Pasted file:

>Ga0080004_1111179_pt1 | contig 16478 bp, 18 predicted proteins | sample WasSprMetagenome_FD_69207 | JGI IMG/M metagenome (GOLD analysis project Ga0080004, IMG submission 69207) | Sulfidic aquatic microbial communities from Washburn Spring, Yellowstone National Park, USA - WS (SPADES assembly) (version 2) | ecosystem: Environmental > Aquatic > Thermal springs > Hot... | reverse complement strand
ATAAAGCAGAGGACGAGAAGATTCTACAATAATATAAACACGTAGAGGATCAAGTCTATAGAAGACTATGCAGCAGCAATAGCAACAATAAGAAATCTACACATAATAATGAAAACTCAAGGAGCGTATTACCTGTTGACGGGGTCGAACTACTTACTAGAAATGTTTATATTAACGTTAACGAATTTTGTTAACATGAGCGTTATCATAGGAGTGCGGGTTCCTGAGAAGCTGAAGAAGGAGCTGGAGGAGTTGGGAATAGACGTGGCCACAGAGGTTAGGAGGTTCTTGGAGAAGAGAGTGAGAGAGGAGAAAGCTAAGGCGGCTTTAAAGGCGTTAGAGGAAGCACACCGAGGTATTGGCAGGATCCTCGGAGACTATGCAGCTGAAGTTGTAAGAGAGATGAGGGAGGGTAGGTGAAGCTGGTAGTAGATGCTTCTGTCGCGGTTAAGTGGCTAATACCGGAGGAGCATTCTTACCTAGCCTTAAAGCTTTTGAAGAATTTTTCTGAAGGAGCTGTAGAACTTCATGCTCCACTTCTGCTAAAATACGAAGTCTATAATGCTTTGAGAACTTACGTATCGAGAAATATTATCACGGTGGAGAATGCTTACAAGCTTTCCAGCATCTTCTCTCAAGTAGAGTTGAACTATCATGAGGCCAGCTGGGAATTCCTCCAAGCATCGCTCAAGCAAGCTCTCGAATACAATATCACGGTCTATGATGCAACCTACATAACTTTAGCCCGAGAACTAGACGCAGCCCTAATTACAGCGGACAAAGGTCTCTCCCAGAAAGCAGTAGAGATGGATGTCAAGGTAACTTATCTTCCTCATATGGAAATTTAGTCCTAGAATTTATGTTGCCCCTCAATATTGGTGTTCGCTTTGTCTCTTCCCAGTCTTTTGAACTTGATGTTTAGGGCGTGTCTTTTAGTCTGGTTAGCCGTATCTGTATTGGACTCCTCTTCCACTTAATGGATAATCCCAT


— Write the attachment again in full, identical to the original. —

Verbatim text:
>Ga0080004_1111179_pt1 | contig 16478 bp, 18 predicted proteins | sample WasSprMetagenome_FD_69207 | JGI IMG/M metagenome (GOLD analysis project Ga0080004, IMG submission 69207) | Sulfidic aquatic microbial communities from Washburn Spring, Yellowstone National Park, USA - WS (SPADES assembly) (version 2) | ecosystem: Environmental > Aquatic > Thermal springs > Hot... | reverse complement strand
ATAAAGCAGAGGACGAGAAGATTCTACAATAATATAAACACGTAGAGGATCAAGTCTATAGAAGACTATGCAGCAGCAATAGCAACAATAAGAAATCTACACATAATAATGAAAACTCAAGGAGCGTATTACCTGTTGACGGGGTCGAACTACTTACTAGAAATGTTTATATTAACGTTAACGAATTTTGTTAACATGAGCGTTATCATAGGAGTGCGGGTTCCTGAGAAGCTGAAGAAGGAGCTGGAGGAGTTGGGAATAGACGTGGCCACAGAGGTTAGGAGGTTCTTGGAGAAGAGAGTGAGAGAGGAGAAAGCTAAGGCGGCTTTAAAGGCGTTAGAGGAAGCACACCGAGGTATTGGCAGGATCCTCGGAGACTATGCAGCTGAAGTTGTAAGAGAGATGAGGGAGGGTAGGTGAAGCTGGTAGTAGATGCTTCTGTCGCGGTTAAGTGGCTAATACCGGAGGAGCATTCTTACCTAGCCTTAAAGCTTTTGAAGAATTTTTCTGAAGGAGCTGTAGAACTTCATGCTCCACTTCTGCTAAAATACGAAGTCTATAATGCTTTGAGAACTTACGTATCGAGAAATATTATCACGGTGGAGAATGCTTACAAGCTTTCCAGCATCTTCTCTCAAGTAGAGTTGAACTATCATGAGGCCAGCTGGGAATTCCTCCAAGCATCGCTCAAGCAAGCTCTCGAATACAATATCACGGTCTATGATGCAACCTACATAACTTTAGCCCGAGAACTAGACGCAGCCCTAATTACAGCGGACAAAGGTCTCTCCCAGAAAGCAGTAGAGATGGATGTCAAGGTAACTTATCTTCCTCATATGGAAATTTAGTCCTAGAATTTATGTTGCCCCTCAATATTGGTGTTCGCTTTGTCTCTTCCCAGTCTTTTGAACTTGATGTTTAGGGCGTGTCTTTTAGTCTGGTTAGCCGTATCTGTATTGGACTCCTCTTCCACTTAATGGATAATCCCAT